Reflections from the Patio, under house arrest.
I stepped out of the building and the humidity wrapped itself around me like a warm blanket. It was May and I was meeting a friend for dinner in a little restaurant off Brazil Street and walked there from my boutique hotel in Zamalek. I lived in the 80’s in Nessim Street, at the top end of the island. in an apartment now owned by one of Cairo’s biggest millionaires. I wonder how different it looks inside now that is owned by a member of the Sawiris family? The first Midland Bank occupant had been our Representative, Michael Ashmore. He was married to the fearsome Madelaine who was a Palestinian who seemed to be the Queen of Beirut, or it was said she behaved like one. She had chosen the excellent glassware, Cutlery and crockery yet never spent a night there. Michael was a character but, like an expensive high powered car, needed careful handling. Come to that, so did Madelaine.
The pavements are still so uneven. On a previous visit, the wife of a colleague tripped and dished in her knee so it’s safer to walk in the road. I strolled along Ismail Mohamed, turned right into Shagrat El Dor and walked along a side road which continues to Brazil Street. Things scurried under cars. I thought at first that they were rats then realised that they were the skinny cats that seem to infest Cairo; maybe they compete with the rats or maybe they’ve seen them off. I was early at the restaurant called “Aubergine” which has an incredible mural on the wall in shades of brown. Every inch is covered and it must have taken an age to complete. The restaurant was full of girls in their early 20’s, tossing thick black hair as they laughed and chatted and puffing hard on cigarettes. My friend arrived and the food was excellent.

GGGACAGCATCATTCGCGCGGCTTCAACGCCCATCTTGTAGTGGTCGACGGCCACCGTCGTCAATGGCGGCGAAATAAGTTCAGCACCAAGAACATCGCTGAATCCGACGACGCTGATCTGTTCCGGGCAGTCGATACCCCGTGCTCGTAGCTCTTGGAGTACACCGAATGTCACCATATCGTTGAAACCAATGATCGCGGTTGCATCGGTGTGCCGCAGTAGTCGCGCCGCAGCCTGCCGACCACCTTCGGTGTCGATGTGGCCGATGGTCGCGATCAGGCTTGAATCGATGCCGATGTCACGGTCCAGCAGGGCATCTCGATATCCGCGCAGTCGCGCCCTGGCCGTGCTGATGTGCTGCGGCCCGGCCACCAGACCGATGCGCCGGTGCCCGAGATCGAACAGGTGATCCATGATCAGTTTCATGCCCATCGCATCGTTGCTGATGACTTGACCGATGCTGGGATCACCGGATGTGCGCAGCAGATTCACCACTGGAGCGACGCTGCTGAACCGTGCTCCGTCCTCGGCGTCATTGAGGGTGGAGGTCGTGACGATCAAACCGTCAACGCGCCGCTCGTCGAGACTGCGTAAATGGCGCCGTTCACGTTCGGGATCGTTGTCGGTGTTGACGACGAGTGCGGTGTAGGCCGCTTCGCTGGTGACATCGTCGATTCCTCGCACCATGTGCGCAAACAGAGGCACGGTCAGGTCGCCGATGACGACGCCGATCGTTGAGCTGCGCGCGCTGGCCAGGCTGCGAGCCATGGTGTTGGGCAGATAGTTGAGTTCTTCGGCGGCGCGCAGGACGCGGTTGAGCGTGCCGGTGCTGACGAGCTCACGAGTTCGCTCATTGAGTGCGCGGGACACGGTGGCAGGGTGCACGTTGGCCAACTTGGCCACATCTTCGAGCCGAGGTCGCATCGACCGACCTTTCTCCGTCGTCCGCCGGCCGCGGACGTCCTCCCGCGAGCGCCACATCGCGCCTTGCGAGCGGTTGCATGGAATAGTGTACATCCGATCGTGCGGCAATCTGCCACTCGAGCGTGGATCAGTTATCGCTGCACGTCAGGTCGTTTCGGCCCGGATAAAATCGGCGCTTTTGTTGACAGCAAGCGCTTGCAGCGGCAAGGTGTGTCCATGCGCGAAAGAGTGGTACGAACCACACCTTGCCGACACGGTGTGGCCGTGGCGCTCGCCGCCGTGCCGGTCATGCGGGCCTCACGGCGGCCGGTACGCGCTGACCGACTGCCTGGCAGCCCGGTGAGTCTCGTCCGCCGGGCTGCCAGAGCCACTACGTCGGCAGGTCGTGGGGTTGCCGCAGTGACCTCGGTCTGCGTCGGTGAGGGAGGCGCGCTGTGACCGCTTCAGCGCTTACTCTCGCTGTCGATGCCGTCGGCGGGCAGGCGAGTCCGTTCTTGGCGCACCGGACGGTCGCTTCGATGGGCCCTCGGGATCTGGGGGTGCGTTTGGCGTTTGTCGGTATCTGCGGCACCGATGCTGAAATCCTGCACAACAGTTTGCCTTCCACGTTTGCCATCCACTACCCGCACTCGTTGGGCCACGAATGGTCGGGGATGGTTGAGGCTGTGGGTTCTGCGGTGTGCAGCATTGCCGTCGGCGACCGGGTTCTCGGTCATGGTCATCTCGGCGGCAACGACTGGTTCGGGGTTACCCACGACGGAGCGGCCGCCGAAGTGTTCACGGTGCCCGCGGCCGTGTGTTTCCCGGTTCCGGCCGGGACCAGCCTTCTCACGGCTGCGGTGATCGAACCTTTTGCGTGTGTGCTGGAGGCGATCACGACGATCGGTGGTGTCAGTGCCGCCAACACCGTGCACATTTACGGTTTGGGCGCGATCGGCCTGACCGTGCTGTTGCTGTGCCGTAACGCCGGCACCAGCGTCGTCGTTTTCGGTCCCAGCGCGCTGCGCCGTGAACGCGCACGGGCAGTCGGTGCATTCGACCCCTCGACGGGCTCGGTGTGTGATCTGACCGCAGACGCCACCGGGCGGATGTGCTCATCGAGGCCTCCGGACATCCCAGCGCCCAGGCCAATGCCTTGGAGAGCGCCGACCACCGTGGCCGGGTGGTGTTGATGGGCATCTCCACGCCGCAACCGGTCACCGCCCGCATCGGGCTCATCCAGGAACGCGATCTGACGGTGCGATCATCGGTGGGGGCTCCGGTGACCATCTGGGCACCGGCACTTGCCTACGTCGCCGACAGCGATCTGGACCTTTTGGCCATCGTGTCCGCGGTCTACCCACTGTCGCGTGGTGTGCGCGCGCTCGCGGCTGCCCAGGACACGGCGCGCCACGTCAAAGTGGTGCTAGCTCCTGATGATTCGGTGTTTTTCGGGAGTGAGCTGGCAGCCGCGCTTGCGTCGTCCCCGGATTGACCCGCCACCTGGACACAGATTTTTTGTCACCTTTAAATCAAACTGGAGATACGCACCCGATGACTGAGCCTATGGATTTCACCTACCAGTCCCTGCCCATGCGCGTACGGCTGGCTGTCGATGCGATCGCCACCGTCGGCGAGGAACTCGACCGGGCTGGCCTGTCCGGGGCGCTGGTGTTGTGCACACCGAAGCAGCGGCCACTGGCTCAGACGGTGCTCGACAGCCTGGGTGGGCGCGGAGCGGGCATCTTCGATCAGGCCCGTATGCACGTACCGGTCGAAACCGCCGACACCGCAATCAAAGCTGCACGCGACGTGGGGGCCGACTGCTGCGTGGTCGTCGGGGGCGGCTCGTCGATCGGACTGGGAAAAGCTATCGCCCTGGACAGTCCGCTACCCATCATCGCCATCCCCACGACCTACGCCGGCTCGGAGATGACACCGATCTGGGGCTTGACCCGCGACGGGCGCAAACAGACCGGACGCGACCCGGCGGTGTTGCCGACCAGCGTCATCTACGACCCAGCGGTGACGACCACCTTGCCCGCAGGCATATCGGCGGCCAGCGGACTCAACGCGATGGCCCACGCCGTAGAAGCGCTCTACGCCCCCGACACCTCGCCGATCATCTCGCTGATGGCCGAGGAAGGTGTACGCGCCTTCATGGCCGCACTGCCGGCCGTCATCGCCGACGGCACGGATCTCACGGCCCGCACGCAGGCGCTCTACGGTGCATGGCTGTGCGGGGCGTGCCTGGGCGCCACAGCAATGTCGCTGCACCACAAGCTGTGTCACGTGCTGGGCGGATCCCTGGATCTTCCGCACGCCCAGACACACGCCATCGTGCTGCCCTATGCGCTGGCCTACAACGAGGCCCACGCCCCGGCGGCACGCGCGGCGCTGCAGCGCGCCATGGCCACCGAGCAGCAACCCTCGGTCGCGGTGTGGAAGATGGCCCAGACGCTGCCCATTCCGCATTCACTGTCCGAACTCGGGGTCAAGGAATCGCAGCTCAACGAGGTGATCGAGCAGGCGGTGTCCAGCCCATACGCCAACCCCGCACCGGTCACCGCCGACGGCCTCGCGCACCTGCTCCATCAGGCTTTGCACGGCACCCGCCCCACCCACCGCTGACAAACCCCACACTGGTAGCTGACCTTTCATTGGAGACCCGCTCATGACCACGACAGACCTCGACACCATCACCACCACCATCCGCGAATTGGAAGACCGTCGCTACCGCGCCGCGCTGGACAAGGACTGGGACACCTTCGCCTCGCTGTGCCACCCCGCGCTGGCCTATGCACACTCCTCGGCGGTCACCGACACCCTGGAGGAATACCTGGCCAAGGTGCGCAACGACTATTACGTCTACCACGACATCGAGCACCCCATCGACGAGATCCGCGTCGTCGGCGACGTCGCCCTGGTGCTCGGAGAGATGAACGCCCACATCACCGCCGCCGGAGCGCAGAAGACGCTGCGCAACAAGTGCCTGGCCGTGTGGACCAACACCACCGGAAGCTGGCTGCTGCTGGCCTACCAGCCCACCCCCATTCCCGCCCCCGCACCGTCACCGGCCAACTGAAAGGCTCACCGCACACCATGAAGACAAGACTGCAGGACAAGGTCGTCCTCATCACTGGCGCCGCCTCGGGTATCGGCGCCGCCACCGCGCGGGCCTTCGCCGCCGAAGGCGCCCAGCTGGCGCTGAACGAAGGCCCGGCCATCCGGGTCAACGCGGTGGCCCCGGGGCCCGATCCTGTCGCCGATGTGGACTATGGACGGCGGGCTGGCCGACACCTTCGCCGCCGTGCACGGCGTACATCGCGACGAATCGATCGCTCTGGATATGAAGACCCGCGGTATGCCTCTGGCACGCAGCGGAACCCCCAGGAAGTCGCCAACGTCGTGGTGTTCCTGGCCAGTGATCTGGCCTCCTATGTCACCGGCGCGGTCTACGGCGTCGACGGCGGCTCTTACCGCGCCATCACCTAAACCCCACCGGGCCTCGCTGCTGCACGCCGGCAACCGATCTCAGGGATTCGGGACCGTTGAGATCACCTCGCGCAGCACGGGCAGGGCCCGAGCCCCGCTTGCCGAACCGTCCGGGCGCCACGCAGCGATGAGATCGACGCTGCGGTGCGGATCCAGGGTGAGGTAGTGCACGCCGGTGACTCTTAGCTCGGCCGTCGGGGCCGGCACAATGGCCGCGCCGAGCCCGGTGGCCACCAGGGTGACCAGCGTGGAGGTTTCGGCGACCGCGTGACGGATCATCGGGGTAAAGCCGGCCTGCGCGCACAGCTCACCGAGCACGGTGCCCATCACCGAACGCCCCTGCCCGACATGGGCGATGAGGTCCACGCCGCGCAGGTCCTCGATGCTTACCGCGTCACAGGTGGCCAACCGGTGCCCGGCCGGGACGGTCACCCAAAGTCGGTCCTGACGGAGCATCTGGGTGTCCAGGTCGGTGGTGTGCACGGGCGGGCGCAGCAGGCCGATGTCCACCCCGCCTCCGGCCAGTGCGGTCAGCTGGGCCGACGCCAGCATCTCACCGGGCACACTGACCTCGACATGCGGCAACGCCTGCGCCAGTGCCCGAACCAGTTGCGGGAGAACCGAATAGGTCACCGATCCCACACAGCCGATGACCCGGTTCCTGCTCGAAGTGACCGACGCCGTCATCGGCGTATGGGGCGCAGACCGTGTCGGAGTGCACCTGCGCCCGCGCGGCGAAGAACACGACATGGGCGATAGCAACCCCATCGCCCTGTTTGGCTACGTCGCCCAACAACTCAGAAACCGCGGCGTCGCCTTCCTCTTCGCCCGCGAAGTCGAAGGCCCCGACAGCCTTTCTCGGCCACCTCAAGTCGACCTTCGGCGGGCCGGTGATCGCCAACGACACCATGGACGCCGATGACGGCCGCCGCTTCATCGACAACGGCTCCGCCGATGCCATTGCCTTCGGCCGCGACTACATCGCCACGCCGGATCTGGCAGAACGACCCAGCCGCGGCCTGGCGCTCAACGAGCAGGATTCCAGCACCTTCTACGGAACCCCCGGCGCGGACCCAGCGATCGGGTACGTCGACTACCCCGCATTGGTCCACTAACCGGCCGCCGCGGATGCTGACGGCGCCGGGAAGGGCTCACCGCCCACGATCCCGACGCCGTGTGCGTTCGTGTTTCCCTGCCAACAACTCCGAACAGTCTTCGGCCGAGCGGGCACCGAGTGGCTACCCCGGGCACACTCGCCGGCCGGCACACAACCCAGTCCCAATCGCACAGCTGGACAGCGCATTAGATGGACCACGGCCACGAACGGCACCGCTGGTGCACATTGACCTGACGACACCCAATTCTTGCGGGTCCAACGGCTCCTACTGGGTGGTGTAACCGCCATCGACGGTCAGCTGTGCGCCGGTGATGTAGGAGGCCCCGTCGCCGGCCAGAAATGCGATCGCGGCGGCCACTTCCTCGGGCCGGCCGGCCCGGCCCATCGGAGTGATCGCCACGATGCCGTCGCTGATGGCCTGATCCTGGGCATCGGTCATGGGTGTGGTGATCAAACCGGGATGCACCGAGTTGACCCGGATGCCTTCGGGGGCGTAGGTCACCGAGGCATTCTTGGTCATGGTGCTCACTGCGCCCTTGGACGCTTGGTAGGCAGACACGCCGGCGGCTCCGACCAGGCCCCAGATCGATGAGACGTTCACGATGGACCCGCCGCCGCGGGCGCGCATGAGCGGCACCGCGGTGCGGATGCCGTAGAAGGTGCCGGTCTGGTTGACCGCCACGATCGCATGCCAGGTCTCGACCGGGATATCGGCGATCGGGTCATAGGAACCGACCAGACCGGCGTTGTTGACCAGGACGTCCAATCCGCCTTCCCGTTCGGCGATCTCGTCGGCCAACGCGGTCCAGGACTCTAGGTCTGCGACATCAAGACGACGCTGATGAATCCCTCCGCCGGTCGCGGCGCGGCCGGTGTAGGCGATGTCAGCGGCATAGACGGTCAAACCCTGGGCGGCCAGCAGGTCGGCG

Around the corner from the Longchamps Hotel is the “Coffee Bean and Tea Leaf”, just by the statue of Om Khalsum, which serves the best vanilla cappuccino I have every tasted and, like the Aubergine, attracts a young and glamorous crowd (and me!). On my 1st night in the hotel I had tried to find the Three Crowns Restaurant and missed it. I ended up at the coffee shop, asked a waiter for directions and he shook his head. A young couple said “We are just leaving. We will show you the way”. So kind. In fact I had walked past it and don’t know how I had missed it.
This Cairo is so different from the one I knew in the early 80’s. In 2012 I spent a lot of time at Cairo University for our Education Conference where by far the majority of the girls had their hair covered. When I lived there for Midland Bank, covered hair was for the minority. The only plus side was that the girls with uncovered hair outnumbered the ones with their faces covered completely, a sight totally unknown in Cairo in the 1980’s.
Fort two years I shared a weekend flat in Agami. The 1st year with 3 couples and at the end of the year I was the only one not to become a father. Must have been something in the water but I was immune! The second year it was with one English business friend. On a Thursday night I would give myself permission to leave early, buy croissants from a bakers in Dokki and then down to the pyramids and right onto the desert road. Friends lent me cassettes of BBC plays and so it was past the police post and shove in the tape. “Saturday Night Theatre. We present Carlton Hobbs, Grizelda Harvey, Felix Fulton and Gladys Young in……………” Such a good cast. When I was acting in the Indian film, Lagaan, in 2001 playing the part of a 1890’s cricket umpire, I mentioned this to one of the British actors who had done a lot of radio drama. “Carlton Hobbs, Hobbo” he said “I did such a lot of work with him and if he were alive now he wouldn’t be employed. They don’t use his accent any more. “ So much for BBC drama today.